You might have noticed that lately at Coolmath Games, we have been re-releasing previously unplayable flash games. We are starting with the Papa’s games, and have already released Papa’s Freezeria. There are tons of other flash games on the horizon that were previously unavailable after Adobe Flash Player was no longer supported.
Stay tuned over the next few months to see what comes out. While we can’t give specifics yet, these titles include classics in genres like tower defense games and platformer games. Of course, none of this is possible without a flash converter that can change games from Adobe Flash Player to HTML. To do this, Coolmath Games is using AwayFL, an open-source flash emulator.
What is AwayFL?
AwayFL is an Adobe Flash emulator that is written using typescript. It is the catalyst that will help us get some of your favorite flash games playable again. To learn more about AwayFL, read on to hear some frequently asked questions answered by the principal developer of AwayFL, Rob Bateman.
Why did you decide to start working on AwayFL?
What languages did you develop the emulator in?
“When we started converting Away3D to AwayJS in 2013, we wanted something similar to the Actionscript language (the language Away3D used in Flash) to simplify the conversion process. Typescript looked promising, but it was still in beta, had a bit of a flaky compiler, and had a community size smaller than competing languages such as Dart and Coffeescript, so not an obvious choice! However, we liked what the Typescript team were doing, took a gamble that the language would gain in popularity, and luckily it paid off. Once we started the work on AwayFL in 2015, it seemed only natural to continue using Typescript as by then the language was much more established.”
What are the advantages of AwayFL over other flash emulators?
“We are probably the longest-running Flash emulator project if you count our pre-AwayFL days, and our team has always been small and highly focused which allows for faster resolution of issues, optimization, and refactoring. As a result, we currently support more Flash features than our nearest rival Ruffle, and tend to see better execution speeds in games which lowers the hardware requirements for AwayFL-executed Flash content, expanding the potential user base. We also have a preference for being web-first in our coding philosophy - Typescript being an obvious benefit in this area. Thanks to the current-day ubiquity of the language, virtually any web dev should find it easy to get up and running with our codebase. And by far the most important advantage when it comes to software, AwayFL is free and open source to use, with zero restrictions on publishing.”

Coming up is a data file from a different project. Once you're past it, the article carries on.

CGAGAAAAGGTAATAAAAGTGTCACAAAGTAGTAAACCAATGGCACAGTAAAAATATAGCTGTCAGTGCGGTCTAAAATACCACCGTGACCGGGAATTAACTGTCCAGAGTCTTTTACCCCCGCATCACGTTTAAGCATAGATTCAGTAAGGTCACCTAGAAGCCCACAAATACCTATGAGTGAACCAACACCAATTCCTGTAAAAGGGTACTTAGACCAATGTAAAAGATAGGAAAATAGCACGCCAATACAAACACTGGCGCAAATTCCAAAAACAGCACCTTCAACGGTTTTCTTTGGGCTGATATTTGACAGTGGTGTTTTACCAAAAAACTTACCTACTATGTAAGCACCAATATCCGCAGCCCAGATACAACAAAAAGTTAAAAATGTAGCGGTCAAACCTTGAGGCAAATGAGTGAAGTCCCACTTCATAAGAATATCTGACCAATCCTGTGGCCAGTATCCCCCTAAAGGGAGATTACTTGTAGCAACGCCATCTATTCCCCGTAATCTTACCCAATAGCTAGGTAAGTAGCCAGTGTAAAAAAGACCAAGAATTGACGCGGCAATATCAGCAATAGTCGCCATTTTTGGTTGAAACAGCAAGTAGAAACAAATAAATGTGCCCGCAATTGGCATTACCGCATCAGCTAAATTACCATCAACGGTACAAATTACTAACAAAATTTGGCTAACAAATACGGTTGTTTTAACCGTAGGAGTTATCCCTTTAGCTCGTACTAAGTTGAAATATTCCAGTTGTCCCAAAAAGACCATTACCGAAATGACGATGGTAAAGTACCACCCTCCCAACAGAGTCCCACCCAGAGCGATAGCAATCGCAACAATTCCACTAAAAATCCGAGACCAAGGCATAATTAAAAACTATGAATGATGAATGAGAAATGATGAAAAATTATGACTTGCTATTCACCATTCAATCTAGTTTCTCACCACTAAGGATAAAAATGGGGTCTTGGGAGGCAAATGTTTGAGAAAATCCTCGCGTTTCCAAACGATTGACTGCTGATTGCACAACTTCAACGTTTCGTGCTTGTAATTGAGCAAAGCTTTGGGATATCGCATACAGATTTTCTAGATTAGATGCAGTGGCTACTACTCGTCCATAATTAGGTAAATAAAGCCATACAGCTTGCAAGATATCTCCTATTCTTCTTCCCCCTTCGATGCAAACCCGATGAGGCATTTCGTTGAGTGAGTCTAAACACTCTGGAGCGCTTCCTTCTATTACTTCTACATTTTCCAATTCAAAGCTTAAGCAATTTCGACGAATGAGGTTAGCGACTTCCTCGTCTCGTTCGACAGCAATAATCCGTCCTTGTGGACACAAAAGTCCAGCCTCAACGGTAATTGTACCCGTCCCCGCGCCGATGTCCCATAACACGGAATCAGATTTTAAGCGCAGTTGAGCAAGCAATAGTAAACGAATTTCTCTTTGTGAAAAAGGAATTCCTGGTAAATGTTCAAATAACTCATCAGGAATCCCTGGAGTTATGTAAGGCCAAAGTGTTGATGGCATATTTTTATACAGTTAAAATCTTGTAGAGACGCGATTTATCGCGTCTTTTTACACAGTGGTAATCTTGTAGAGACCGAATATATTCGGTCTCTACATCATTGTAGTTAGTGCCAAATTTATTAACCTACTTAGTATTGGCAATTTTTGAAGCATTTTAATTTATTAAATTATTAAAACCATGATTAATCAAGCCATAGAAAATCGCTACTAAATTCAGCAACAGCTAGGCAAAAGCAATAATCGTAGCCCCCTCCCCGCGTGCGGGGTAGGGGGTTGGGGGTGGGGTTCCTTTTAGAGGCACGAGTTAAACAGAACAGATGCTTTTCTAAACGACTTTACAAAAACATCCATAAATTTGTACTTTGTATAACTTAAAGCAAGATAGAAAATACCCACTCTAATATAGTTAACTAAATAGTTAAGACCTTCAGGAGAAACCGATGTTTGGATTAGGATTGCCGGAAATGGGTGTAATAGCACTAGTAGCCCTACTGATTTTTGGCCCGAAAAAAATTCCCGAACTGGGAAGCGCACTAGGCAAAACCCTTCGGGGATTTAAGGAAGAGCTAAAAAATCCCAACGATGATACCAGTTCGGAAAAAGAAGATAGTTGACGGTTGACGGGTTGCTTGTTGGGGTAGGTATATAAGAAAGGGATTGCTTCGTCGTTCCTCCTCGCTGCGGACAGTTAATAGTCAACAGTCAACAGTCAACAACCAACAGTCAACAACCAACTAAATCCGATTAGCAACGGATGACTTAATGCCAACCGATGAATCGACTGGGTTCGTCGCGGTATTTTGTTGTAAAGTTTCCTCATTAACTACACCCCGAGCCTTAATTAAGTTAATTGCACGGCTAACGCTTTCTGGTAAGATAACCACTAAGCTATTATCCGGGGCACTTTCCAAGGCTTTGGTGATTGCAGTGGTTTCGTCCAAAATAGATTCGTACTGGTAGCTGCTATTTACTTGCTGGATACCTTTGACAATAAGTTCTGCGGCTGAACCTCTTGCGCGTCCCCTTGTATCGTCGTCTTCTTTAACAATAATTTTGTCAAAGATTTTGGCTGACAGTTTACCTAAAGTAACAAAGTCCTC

What is your favorite flash game?
“This is such a hard question to answer! If we're only counting Flash games released on the web (i.e. no AIR games on Android or iPhone), that helps narrow it down. Based on my own memory of obsessively playing and being completely sucked into the community and content, the best game I recall (and in some senses one that summed up the whole Flash Player scene at the time) is Line Rider by Boštjan Čadež. The initial 2006 version spawned several remakes, but the simplicity of the original had so many of us hooked - I seem to remember everyone playing it at the office where I worked, sharing their course designs and trying to create ever crazier levels. Fun times.”
If you’re interested in trying out AwayFL, or want to get involved in the community, find out more by visiting AwayFL's site.
There is definitely a lot to be excited about for the future of Coolmath Games. Make sure to stick around for a while and check back in once in a while to see if any of your favorite flash games that were taken down in 2020 have been re-uploaded. You never know what is around the corner!